With the door shut, she decided it was safe to risk a little light of her own, and put her monocular away. She switched on the personal light mounted on her vest and its red-filtered beam cast a wide pool of ember-glow light; in the back corner of the room, she carefully cleared some space for herself to work. She didn’t need much.

Once that was done, she switched off her light, settled herself with a deep breath and exhale and, there, finally, delivered her message. The technique was called Revealing the Silent Gate. It began with ahn, the first letter of the Language, and its hand sign.

From the void, all come,” Elyth said, uttering the sealing phrase in the Deep Language, “to the void, all return.”

And then wielding the true speech of the universe, known only to and guarded by the select few of her House, she spoke death.

She spoke to the planet directly, intimately, to the complex network of shifting energies and ecosystems that some might call its spirit. It had taken her weeks of careful communion with the world to learn its innermost workings. Now, she spoke of its mountains, and its rivers, and its moss-wrapped forests. She spoke of its ice-white skies, its sun-forsaken deep. And in the Deep Language of the cosmos, she described its collapse.

Revik had fire in its heart, rivers of magma in its veins that had long stayed their course far beneath the surface. Too long. They were the planet’s great vulnerability, and these Elyth called by name and stirred to action. She pictured them in her mind, held the whole world in her mind’s eye, a spectral globe hovering before her. Within it, she saw the fractures form that would over time grow to great rifts; and these images she described in the Deep Language. It was the end of the world as it would be, one that existed within the planet’s natural processes, given enough time. But Elyth was drawing it out from the distant future, into the now. There, in a storage closet in a warehouse, the infinite stretched down to kiss the finite, and she was its bridge. Her body trembled from the focus and exertion it took to keep herself anchored.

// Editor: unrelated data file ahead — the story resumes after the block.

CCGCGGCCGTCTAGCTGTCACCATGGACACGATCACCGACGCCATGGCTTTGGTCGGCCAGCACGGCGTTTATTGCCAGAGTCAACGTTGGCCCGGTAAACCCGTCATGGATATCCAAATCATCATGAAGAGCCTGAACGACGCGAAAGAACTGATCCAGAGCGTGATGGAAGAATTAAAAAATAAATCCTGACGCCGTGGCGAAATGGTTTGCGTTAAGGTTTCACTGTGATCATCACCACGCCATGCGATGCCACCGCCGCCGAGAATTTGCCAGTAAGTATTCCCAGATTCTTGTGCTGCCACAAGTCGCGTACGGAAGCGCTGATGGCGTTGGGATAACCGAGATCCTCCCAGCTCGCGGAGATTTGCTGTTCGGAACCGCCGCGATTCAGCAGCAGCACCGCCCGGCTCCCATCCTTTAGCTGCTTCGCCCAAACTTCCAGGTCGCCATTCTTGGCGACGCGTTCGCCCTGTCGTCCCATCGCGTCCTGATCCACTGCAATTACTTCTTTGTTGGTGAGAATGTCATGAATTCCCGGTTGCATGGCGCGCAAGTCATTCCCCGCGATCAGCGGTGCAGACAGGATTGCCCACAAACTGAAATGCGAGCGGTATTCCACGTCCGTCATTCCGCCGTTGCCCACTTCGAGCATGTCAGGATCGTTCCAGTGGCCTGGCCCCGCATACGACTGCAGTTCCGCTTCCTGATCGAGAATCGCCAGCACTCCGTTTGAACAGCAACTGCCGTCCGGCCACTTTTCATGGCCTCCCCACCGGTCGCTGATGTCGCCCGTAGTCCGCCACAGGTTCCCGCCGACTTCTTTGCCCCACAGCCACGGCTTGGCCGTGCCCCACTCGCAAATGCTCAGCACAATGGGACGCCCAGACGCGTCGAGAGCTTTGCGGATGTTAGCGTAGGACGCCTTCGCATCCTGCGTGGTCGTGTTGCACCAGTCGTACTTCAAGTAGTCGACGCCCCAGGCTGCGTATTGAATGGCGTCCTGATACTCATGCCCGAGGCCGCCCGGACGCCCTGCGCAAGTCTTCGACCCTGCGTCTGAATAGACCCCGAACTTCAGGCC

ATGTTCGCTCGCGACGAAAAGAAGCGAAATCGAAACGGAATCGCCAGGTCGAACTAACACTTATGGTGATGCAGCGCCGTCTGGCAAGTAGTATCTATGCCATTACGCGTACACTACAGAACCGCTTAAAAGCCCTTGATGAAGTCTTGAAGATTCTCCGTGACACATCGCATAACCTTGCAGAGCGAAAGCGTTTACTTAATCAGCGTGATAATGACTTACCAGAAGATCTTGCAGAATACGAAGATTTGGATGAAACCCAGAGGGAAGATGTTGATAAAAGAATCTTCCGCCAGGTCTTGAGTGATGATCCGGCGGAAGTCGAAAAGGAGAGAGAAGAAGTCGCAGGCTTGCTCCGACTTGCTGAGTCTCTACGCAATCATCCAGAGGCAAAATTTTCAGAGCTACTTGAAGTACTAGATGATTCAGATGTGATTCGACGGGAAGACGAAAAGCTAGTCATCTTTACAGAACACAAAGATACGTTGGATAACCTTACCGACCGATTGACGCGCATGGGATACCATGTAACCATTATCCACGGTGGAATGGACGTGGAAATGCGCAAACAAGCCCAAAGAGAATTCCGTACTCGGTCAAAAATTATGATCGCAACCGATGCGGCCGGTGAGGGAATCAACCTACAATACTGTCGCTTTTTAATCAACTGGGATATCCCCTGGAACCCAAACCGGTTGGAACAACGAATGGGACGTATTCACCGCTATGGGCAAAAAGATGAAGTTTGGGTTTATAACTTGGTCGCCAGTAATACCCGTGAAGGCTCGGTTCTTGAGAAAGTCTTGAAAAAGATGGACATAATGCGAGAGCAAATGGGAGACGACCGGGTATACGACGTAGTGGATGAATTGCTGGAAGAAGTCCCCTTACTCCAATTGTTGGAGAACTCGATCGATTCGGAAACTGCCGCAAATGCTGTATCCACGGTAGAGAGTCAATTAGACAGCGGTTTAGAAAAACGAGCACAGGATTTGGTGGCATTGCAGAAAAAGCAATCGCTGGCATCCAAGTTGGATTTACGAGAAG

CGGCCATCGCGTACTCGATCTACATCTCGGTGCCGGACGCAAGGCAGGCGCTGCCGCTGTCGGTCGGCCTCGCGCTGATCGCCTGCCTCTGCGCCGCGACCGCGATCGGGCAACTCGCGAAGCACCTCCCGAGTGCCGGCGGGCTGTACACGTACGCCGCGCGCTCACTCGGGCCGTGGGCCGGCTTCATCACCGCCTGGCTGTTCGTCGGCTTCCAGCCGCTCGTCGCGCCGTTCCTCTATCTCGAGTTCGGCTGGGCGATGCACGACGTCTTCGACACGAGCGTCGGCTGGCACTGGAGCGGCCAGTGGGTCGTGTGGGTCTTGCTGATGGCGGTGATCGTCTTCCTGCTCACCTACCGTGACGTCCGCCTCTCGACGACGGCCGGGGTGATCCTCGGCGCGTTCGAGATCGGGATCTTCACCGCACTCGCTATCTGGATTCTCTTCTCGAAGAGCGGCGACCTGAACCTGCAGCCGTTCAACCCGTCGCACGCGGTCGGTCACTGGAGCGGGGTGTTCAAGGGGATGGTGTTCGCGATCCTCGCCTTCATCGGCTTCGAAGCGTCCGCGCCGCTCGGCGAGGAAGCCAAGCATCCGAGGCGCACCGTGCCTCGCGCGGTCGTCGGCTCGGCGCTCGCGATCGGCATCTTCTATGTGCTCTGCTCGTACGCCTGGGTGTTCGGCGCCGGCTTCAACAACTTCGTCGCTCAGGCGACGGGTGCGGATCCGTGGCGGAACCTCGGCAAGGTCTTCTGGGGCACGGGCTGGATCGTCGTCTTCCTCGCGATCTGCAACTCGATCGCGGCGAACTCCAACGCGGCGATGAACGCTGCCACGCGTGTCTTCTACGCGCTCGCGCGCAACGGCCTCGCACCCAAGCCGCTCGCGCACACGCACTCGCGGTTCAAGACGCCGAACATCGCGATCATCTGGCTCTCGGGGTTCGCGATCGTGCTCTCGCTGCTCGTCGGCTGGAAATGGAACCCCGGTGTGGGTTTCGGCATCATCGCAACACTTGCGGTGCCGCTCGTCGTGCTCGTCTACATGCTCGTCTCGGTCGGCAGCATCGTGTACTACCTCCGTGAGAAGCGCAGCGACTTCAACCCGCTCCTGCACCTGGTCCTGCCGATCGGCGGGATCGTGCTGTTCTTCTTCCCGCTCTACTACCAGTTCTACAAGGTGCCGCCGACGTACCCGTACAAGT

Using the hand signs associated with each letter, Elyth ran through the full protocol, speaking to each basic element of Revik’s composition, each portion of its ecosystem and the part it would play in relation to the other. There was no power in the gestures; the signs were merely a physical mnemonic, a checklist embodied. It was the universe alone that carried the power of her craft, and the Deep Language was its access.